Basic Portrait Composition and Tips

We have been discussing photo composition the last few sessions. I have a request to discuss portrait techniques, so I will be doing several sessions on portrait composition, portrait lighting, and flash photography techniques.

Note that there are an infinite number of ways to group portraits, but I want to focus on three general portrait types as a grouping appropriate for learning techniques in general. Specialization can come later...

The three groups I want to discuss are: ....

1. Facial portraits (closeups), normally with very little background included; ...

2. Torso or full body shots, which may or may not include background imagery; and...

3. Photos in which the person(s) are only a part of the photo image (usually 1/2 of the photo or less).

Each of these broad groups have associated techniques and purposes. We need to learn to shoot all three groups in order to be able to get a relatively good portrait during any people situation we expect to run into in our everyday relationships.

Note that a point and shoot camera (especially one with a zoom feature), a patio door or large window for light, and a white poster board or sheet of white styrofoam for a reflector are all that is required for many photos similar to the ones we will look at today.


The first group of portrait types is usually used to focus the viewers attention solely on the person. It is used extensively for formal portraits and glamour shots.

An excellent method of getting good closeup portraits is to position the subject in front of a plain or uninteresting background.

Here is a good example of this technique:

Having the subject completely or nearly fill the frame helps focus the viewers attention on the face.

Here is a page with 3 good examples of this technique:

A key thing to remember in photography of people is that you don't *usually* want anything else in the photo that is more interesting or eye-catching than the people!

However, some portraits can be made more interesting by including background or foreground objects or images that compliment or add to the character of the person.

The 4th photo (lower left) on the previous page is a good example of a closeup portrait with a background or foreground that adds interest while not distracting from the person.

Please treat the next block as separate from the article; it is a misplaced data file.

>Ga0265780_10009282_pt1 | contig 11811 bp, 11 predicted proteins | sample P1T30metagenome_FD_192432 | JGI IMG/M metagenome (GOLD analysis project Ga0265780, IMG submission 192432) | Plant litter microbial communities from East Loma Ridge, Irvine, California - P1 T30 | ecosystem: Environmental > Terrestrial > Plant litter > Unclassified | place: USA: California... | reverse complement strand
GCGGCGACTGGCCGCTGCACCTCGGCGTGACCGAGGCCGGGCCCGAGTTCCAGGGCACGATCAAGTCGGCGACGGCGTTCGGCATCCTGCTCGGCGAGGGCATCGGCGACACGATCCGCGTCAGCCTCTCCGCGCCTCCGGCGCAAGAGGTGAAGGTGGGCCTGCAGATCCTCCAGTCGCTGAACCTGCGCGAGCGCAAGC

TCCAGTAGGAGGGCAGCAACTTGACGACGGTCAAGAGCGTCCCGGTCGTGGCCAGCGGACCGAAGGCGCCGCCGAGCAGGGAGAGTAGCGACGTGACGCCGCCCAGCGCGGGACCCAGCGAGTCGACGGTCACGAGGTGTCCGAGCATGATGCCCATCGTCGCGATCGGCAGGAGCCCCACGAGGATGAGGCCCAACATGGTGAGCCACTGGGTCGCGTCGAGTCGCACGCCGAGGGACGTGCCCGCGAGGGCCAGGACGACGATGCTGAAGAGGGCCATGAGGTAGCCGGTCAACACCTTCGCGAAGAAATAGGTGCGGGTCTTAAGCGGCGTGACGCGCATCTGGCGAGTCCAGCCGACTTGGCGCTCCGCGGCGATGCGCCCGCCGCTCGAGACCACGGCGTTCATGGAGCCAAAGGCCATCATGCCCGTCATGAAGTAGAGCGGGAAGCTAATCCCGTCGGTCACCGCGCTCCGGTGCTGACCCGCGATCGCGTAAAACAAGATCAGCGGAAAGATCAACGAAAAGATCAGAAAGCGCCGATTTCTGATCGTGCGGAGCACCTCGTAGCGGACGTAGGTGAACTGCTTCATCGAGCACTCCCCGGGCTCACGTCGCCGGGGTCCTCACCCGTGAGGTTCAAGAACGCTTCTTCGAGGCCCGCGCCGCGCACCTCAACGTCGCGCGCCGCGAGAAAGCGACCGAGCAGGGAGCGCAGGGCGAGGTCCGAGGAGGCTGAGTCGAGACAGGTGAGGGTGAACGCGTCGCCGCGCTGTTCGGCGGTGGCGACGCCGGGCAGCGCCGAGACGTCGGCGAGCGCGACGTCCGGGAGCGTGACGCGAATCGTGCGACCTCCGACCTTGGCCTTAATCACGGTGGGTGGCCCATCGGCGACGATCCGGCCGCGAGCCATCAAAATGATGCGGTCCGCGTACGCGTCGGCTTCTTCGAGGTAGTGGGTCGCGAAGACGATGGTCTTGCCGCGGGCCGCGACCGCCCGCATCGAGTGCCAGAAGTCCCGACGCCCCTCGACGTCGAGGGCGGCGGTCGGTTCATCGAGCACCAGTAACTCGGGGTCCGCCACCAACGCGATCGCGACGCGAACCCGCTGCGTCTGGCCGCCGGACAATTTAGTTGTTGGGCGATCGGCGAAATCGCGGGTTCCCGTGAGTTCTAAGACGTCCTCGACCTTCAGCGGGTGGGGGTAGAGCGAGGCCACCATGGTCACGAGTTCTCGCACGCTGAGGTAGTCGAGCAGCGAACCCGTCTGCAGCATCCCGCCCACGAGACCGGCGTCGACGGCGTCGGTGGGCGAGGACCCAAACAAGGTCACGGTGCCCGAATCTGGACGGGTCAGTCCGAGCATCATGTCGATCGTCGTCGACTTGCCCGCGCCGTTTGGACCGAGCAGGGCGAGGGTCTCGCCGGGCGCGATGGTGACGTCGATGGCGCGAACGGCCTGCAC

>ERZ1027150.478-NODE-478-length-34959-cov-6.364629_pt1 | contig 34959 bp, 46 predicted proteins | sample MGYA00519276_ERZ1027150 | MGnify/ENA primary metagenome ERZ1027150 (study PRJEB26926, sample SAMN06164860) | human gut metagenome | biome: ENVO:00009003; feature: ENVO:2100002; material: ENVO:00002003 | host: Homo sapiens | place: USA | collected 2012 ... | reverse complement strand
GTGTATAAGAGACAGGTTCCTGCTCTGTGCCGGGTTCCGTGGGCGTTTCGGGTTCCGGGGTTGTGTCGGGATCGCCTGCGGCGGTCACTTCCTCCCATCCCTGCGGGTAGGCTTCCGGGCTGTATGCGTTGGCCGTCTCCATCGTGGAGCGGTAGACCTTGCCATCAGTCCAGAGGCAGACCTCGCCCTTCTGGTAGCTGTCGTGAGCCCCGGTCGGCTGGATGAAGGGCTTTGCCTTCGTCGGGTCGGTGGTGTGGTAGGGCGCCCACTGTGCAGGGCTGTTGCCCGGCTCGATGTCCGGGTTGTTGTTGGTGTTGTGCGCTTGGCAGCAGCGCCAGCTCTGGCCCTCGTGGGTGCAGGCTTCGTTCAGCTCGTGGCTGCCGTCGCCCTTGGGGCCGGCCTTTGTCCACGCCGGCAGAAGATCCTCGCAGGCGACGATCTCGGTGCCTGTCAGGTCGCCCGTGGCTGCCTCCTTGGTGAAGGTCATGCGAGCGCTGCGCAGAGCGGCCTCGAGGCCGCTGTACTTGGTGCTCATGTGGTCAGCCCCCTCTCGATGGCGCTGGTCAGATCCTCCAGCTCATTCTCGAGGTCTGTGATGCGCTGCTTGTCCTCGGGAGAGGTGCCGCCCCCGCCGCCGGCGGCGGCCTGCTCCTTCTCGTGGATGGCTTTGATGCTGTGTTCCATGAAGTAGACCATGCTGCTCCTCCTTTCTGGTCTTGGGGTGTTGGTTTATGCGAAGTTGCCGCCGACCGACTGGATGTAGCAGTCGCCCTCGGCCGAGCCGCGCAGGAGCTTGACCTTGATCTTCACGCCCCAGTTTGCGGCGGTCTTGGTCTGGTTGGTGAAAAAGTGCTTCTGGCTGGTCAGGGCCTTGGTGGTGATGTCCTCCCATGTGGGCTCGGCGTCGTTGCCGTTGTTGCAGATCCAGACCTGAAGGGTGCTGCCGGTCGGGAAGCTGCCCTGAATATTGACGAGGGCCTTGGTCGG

Mastering this aspect of closeup portraits is very important to your development as a portrait photographer. You need to practice this technique frequently.

You can also develop this skill by looking for portraits that use this approach in magazines or other print materials.


Now, on to torso shots. These are an even better opportunity to select background or foreground objects that enhance the portrait.

However, you need to be very careful that the added images do not distract the viewers attention too much or in a negative way. Experience, both good and bad is the best teacher of this technique.

The lower left photo on the page we just looked at is a good example of a background that adds to the character of the subject by supporting the theme of the portrait.

Here is another good example of this technique:

The textured tree bark adds to the photo, but is not distracting in this setting.

And another good example:

Note how your attention keeps being drawn back to the face, even though there are other tones and textures for you to examine.

Here is an example that, while "artsey", is an example of a distractive background and foreground:

Note how your eye examines the gauges, piping, and building wall almost as much as it looks at the person?

Here is a site with a good example of this technique (the top photo):

Note how the background adds to the impression of the man, without distracting excessively.

One of the sites we looked at earlier has another good example of a background that adds to the character of the subject: